Some people are always in trouble at work. They may be competent, hardworking and productive, but performance reviews tend to rate them as no better than average, and they seem to make a career of irritating managers.
This may be due to politically ineptness, where difficulties are experienced in adjusting their behaviour to fit changing situations. We could describe these persons as low self-monitors.
Self-monitoring refers to an individual’s ability to adjust his or her behaviour to external, situational factors.
Individuals high in self-monitoring show considerable adaptability in adjusting their behaviour to external situational factors. They are highly sensitive to external cues and can behave differently in different situations.
High self-monitors are capable of presenting striking contradictions between their public persona and their private self.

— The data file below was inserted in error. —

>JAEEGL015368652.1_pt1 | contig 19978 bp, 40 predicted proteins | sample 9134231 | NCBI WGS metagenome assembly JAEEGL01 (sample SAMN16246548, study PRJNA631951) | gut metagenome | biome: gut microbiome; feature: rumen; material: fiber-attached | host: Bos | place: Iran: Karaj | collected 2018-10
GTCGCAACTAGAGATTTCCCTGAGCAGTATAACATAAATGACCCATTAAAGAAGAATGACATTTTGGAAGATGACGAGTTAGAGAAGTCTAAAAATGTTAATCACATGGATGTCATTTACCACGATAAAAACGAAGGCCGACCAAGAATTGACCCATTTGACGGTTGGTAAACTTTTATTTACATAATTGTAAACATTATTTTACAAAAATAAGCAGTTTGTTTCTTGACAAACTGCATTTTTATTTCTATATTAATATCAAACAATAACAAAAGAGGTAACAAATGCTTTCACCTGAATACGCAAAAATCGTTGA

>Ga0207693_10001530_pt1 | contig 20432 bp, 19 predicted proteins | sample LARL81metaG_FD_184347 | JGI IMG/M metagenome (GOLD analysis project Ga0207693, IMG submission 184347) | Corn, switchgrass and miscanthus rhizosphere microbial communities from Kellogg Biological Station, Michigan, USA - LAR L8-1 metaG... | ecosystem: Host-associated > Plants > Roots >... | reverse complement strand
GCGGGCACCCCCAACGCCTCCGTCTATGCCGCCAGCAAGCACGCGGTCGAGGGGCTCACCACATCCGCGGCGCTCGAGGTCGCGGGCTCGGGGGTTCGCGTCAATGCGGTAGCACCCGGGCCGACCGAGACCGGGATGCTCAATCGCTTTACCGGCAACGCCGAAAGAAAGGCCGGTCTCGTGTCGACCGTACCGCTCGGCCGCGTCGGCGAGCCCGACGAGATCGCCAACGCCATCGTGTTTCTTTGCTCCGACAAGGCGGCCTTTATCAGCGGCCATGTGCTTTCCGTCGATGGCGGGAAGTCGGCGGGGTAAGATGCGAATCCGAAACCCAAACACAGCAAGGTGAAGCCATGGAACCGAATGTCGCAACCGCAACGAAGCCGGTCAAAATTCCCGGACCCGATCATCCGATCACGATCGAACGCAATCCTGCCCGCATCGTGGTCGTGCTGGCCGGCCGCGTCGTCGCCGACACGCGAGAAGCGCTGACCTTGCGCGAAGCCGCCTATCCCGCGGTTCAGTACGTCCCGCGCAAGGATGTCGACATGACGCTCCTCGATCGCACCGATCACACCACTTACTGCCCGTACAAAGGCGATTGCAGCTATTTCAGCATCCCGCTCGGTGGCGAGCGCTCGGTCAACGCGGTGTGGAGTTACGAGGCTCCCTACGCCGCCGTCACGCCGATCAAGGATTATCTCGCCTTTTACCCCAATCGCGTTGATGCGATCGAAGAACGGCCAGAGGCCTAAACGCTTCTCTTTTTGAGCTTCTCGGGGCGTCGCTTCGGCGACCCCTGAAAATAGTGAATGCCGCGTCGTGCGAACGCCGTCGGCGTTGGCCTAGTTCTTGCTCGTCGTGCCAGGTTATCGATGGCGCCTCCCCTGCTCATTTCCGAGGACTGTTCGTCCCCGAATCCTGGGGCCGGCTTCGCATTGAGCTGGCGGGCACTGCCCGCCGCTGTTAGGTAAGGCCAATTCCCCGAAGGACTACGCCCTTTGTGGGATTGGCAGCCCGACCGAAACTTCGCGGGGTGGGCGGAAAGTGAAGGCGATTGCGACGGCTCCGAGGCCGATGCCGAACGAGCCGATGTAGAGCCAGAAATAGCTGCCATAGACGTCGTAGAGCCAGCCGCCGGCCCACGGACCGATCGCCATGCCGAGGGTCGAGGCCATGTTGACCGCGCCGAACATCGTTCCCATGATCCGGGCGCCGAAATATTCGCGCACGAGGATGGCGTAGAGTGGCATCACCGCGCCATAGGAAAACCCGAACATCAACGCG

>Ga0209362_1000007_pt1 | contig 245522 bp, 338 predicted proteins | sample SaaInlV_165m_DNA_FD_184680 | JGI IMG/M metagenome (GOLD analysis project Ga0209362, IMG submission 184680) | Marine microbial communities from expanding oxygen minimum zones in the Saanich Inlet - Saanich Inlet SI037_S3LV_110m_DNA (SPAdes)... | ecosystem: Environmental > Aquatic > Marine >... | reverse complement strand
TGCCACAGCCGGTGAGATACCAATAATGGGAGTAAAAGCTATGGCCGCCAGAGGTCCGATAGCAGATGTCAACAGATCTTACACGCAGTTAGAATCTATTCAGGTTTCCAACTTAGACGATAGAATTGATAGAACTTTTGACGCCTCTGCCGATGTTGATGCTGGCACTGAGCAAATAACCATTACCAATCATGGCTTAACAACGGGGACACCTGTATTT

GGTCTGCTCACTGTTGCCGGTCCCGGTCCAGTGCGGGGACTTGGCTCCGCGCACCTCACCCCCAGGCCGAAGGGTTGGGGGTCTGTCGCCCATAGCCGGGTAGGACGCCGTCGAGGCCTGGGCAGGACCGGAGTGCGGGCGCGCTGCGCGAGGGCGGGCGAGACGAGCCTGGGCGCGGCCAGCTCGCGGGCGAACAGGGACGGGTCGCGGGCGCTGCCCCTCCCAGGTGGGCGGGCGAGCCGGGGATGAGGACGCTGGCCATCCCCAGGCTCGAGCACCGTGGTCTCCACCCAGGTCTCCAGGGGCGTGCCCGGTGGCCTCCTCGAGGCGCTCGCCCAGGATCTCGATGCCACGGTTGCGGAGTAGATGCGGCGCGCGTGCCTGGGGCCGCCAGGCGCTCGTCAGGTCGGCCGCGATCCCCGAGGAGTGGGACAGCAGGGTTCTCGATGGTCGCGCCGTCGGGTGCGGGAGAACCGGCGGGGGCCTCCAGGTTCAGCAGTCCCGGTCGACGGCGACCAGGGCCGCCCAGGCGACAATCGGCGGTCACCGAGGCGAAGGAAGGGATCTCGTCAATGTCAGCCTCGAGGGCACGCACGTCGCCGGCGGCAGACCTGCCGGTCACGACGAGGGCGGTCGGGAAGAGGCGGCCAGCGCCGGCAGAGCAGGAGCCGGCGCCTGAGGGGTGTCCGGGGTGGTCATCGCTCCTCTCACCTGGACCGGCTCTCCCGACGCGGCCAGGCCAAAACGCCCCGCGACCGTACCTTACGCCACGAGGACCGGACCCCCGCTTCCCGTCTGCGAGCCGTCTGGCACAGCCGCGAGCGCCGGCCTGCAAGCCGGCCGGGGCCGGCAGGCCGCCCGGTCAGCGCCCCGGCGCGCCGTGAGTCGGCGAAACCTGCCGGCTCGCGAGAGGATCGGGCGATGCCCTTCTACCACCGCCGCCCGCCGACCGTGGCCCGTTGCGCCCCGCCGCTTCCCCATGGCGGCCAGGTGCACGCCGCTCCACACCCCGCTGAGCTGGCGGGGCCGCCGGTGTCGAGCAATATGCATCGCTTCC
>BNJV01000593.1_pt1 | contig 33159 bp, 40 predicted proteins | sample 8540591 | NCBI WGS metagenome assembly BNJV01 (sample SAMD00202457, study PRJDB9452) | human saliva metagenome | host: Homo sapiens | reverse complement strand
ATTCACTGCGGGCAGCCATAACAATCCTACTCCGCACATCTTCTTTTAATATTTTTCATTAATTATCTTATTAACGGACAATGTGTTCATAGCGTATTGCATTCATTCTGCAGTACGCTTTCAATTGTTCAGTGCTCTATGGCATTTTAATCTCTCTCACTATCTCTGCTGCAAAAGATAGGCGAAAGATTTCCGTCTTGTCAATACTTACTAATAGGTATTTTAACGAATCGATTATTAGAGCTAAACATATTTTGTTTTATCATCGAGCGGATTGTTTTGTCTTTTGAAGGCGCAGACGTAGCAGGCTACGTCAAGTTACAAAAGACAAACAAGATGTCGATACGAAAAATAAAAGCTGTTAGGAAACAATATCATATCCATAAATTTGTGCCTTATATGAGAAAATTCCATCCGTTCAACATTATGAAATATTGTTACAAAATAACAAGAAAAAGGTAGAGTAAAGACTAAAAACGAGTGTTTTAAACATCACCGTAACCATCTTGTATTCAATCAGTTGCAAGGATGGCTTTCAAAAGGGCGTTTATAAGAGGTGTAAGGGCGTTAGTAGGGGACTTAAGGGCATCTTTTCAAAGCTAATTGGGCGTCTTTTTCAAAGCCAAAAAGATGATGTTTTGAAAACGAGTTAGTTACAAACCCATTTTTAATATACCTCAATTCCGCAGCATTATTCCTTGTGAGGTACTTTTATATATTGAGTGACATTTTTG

High self-monitors tend to:
- Pay closer attention to the behaviour of others and are more capable of conforming than are low self-monitors.
- Receive better performance ratings, are more likely to emerge as leaders.
- Be more mobile in their careers, receive more promotions (both internal and cross-organisational), and
- Occupy central positions in an organisation
Low self-monitors, can’t disguise themselves in that way. They tend to display their true dispositions and attitudes in every situation. There is high behavioural consistency between who they are and what they do. Behavioural consistency – although worthy in itself – backfires when empathy and sensitivity to the needs of others are not considered.
How would you rate yourself?
This topic has been taken from the module ‘Understanding Yourself’. It forms part of The Pivot Institutes non-accredited program – Fundamentals of Management. This program is often customised to suit our clients in large organisation who have a large number of individuals in managerial and supervisory roles.